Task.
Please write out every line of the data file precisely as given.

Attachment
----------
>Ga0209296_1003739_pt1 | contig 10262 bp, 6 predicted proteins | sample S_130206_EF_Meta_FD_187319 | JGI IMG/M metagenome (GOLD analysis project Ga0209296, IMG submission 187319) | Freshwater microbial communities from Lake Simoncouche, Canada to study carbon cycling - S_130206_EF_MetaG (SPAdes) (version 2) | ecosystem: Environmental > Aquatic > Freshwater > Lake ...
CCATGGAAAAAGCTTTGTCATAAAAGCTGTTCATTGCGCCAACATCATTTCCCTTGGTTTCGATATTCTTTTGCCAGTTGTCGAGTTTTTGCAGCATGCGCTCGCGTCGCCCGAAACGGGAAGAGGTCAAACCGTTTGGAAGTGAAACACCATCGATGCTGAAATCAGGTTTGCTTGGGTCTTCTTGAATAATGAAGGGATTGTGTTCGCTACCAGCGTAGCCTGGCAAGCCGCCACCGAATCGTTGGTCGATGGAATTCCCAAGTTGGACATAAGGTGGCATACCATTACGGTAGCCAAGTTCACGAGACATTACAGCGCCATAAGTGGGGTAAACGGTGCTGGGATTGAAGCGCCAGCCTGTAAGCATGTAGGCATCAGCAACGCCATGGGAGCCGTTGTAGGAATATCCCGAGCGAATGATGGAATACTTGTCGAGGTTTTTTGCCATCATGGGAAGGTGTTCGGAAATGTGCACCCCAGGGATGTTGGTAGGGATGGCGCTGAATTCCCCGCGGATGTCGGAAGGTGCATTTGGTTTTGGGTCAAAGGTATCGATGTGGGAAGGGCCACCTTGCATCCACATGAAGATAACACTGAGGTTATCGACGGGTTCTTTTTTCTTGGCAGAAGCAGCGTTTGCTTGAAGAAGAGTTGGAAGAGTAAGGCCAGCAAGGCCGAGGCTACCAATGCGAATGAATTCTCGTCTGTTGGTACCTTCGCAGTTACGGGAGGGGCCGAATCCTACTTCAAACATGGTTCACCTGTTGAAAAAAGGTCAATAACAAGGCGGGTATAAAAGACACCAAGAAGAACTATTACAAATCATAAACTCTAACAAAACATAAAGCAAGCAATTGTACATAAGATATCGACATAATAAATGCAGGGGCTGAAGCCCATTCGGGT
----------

>Ga0209296_1003739_pt1 | contig 10262 bp, 6 predicted proteins | sample S_130206_EF_Meta_FD_187319 | JGI IMG/M metagenome (GOLD analysis project Ga0209296, IMG submission 187319) | Freshwater microbial communities from Lake Simoncouche, Canada to study carbon cycling - S_130206_EF_MetaG (SPAdes) (version 2) | ecosystem: Environmental > Aquatic > Freshwater > Lake ...
CCATGGAAAAAGCTTTGTCATAAAAGCTGTTCATTGCGCCAACATCATTTCCCTTGGTTTCGATATTCTTTTGCCAGTTGTCGAGTTTTTGCAGCATGCGCTCGCGTCGCCCGAAACGGGAAGAGGTCAAACCGTTTGGAAGTGAAACACCATCGATGCTGAAATCAGGTTTGCTTGGGTCTTCTTGAATAATGAAGGGATTGTGTTCGCTACCAGCGTAGCCTGGCAAGCCGCCACCGAATCGTTGGTCGATGGAATTCCCAAGTTGGACATAAGGTGGCATACCATTACGGTAGCCAAGTTCACGAGACATTACAGCGCCATAAGTGGGGTAAACGGTGCTGGGATTGAAGCGCCAGCCTGTAAGCATGTAGGCATCAGCAACGCCATGGGAGCCGTTGTAGGAATATCCCGAGCGAATGATGGAATACTTGTCGAGGTTTTTTGCCATCATGGGAAGGTGTTCGGAAATGTGCACCCCAGGGATGTTGGTAGGGATGGCGCTGAATTCCCCGCGGATGTCGGAAGGTGCATTTGGTTTTGGGTCAAAGGTATCGATGTGGGAAGGGCCACCTTGCATCCACATGAAGATAACACTGAGGTTATCGACGGGTTCTTTTTTCTTGGCAGAAGCAGCGTTTGCTTGAAGAAGAGTTGGAAGAGTAAGGCCAGCAAGGCCGAGGCTACCAATGCGAATGAATTCTCGTCTGTTGGTACCTTCGCAGTTACGGGAGGGGCCGAATCCTACTTCAAACATGGTTCACCTGTTGAAAAAAGGTCAATAACAAGGCGGGTATAAAAGACACCAAGAAGAACTATTACAAATCATAAACTCTAACAAAACATAAAGCAAGCAATTGTACATAAGATATCGACATAATAAATGCAGGGGCTGAAGCCCATTCGGGT